ASCO: AstraZeneca's Tagrisso, Imfinzi break new ground in lung cancer—with one standing ovation

A 50% improvement on the time patients could live without disease progression would typically be considered remarkable for a new drug. AstraZeneca’s Tagrisso just delivered an 84% improvement.

Tagrisso mounted that massive progression-free survival benefit when compared with placebo in unresectable stage 3 EGFR-mutated non-small cell lung cancer (NSCLC) after definitive chemoradiotherapy in the phase 3 LAURA trial. The trial’s results, when presented Sunday, June 2, during the plenary session at the American Society of Clinical Oncology (ASCO) 2024 annual meeting, received a standing ovation from the audience.

“Starting as soon as this becomes available—the label gets expanded—this will be how patients are treated at wherever they can get access to this drug,” David Spiegel, M.D., an ASCO expert from the Sarah Cannon Research Institute, said about the LAURA data during a press conference Saturday.

The trial win in unresectable stage 3 disease adds to Tagrisso’s position as the leading EGFR inhibitor in metastatic NSCLC and as a postsurgical adjuvant therapy for resectable tumors.

The LAURA trial found that patients who received Tagrisso lived a median 39.1 months without disease progression versus 5.6 months for placebo. Two years after treatment, 6% of patients on Tagrisso developed brain metastases compared with 28% in the control group. The tumor progression benefit was seen across key subgroups, including in stage 3a and in stage 3b or 3c tumors, according to the full results published in The New England Journal of Medicine.

Data on patients’ life expectancy remain immature but already showed a favorable trend suggesting a preliminary 19% reduction in the risk of death for Tagrisso versus placebo. That’s despite 81% of patients in the placebo arm having received Tagrisso following disease progression. Investigators expect to report mature overall survival data in about 18 months to two years, Suresh Ramalingam, M.D., from Emory University and principal investigator of the trial, said during Saturday’s press briefing.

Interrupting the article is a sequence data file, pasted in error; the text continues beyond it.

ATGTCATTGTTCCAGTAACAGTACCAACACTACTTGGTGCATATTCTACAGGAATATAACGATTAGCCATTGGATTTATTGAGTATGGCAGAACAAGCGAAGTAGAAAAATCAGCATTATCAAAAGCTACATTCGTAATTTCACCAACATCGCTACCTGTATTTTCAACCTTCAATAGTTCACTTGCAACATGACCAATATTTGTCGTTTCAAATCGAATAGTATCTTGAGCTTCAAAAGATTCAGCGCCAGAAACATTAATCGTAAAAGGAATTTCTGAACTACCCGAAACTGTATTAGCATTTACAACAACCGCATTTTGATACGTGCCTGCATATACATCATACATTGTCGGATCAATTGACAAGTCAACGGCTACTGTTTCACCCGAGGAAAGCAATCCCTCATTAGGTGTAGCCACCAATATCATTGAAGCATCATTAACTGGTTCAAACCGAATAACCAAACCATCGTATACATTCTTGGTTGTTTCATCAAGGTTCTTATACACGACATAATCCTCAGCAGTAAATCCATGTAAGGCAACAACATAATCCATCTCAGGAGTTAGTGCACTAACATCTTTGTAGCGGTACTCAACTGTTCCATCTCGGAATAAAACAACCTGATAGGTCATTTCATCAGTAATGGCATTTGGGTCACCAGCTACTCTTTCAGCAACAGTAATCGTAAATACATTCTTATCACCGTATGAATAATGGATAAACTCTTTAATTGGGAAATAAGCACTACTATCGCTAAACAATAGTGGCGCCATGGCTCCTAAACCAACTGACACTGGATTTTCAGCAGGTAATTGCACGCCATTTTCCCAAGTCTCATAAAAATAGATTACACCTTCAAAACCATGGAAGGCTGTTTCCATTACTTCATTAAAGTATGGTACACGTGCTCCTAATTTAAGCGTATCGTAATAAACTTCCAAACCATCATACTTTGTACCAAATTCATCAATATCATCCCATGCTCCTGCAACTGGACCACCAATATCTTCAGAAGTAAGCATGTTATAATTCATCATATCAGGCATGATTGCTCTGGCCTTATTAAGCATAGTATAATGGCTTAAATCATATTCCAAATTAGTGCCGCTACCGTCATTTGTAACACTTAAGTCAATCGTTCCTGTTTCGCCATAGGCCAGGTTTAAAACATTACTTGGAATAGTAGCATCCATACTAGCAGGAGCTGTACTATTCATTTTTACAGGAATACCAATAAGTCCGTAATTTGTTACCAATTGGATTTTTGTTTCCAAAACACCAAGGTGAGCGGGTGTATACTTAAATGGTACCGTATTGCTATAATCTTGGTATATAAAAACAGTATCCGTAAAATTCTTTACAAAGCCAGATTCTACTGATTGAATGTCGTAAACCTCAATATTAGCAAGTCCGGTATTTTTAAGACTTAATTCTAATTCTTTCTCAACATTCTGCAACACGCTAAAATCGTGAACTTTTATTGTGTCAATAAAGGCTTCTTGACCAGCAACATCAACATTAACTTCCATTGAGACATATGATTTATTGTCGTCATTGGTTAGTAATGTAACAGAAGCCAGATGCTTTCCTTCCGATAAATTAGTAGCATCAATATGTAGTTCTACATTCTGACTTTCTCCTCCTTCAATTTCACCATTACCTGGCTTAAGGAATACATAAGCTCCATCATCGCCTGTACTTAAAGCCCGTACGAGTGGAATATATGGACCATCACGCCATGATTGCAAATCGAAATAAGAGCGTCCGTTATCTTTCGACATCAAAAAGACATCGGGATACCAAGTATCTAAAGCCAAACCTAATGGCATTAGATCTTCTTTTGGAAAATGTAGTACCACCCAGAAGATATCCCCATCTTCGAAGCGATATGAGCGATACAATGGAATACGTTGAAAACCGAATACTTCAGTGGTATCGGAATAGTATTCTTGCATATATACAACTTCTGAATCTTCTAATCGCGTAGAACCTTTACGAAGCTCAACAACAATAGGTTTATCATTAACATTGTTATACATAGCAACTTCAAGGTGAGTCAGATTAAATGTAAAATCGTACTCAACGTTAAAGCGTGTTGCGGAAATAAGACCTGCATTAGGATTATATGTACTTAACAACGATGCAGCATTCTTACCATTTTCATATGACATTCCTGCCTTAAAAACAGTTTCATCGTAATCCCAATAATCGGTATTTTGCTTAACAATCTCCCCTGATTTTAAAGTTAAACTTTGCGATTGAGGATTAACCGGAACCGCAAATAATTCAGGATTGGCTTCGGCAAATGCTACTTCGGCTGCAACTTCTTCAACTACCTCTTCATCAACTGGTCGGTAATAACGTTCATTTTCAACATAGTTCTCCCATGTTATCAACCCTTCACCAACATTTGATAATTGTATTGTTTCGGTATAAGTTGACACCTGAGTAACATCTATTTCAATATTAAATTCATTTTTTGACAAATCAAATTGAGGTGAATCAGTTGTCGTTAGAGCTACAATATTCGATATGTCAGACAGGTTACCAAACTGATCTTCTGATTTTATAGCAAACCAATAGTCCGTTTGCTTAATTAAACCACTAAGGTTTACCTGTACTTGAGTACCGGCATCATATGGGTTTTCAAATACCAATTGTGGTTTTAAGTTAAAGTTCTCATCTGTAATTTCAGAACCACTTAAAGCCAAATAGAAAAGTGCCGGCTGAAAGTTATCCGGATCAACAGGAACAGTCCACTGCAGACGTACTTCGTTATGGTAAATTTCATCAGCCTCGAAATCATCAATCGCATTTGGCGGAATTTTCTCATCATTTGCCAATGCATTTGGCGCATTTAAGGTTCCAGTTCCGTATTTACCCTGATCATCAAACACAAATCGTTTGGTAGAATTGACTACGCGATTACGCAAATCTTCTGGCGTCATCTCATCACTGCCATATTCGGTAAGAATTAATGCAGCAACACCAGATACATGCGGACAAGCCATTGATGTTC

With an FDA approval now all but in AZ’s bag, Tagrisso can also fill a gap left by the company’s PD-L1 immunotherapy Imfinzi, which has been viewed as the standard of care in stage 3 NSCLC based on findings from the phase 3 PACIFIC trial. In a post hoc analysis of a small number of patients with EGFR mutations enrolled in that study, Imfinzi was only linked to a marginal 9% reduction in the risk of progression or death.

Imfinzi has its own positive data set—and a potential label expansion down the line—to celebrate at the ASCO conference.

Imfinzi reduced the risk of death by 27% compared with placebo in patients with limited-stage small cell lung cancer (LS-SCLC) following concurrent chemoradiotherapy, according to results from the phase 3 ADRIATIC study presented during the plenary session of the ASCO annual meeting.

The ADRIATIC trial hit that dual primary endpoint early during an interview analysis. The estimated median overall survival was 55.9 months for Imfinzi, versus 33.4 months for placebo.

On the other dual primary endpoint, Imfinzi also cut the risk of disease progression or death by 24% over placebo. Patients who got Imfinzi went a median 16.6 months without progression, versus 9.2 months for the placebo group.

LS-SCLC accounts for about 30% of SCLC cases but has not seen new treatment in about 40 years, Cristian Massacesi, M.D., AZ’s chief medical officer and oncology chief development officer, said during an interview with Fierce Pharma.

Industry watchers’ focus of the ADRIATIC readout is likely on the data that were not presented at ASCO. The study has a third arm evaluating Imfinzi alongside AZ’s CTLA4 inhibitor Imjudo. Although Imfinzi monotherapy has already read out positively, the Imfinzi-Imjudo combination arm has not, raising the question of Imjudo’s role in this disease setting.

The lack of an Imfinzi-Imjudo readout shouldn’t be viewed as a sign of weaker efficacy, Spiegel, who leads the ADRIATIC study, suggested during Saturday’s press conference.

The combo arm has simply not been analyzed, Spiegel said. The trial is designed to analyze the dual primary endpoints for Imfinzi versus placebo comparison, and then the combo-versus-placebo analysis as a secondary endpoint, according to Spiegel. He also noted that the trial was amended to expand the Imfinzi monotherapy comparison while shrinking the combo group.

Imjudo does not have the best track record in lung cancer and was so far only successful in the tumor type as part of a combination with Imfinzi and chemotherapy in first-line metastatic NSCLC. And its showing there was not competitive against other PD-1 inhibitors.

AZ’s Massacesi suggested that Imjudo may be able to add some longer-term benefit as its additive effect has been observed later in trials in other disease settings. But he declined to comment on what magnitude of benefit would AZ consider meaningful for Imjudo on top of Imfinzi in the ADRIATIC trial.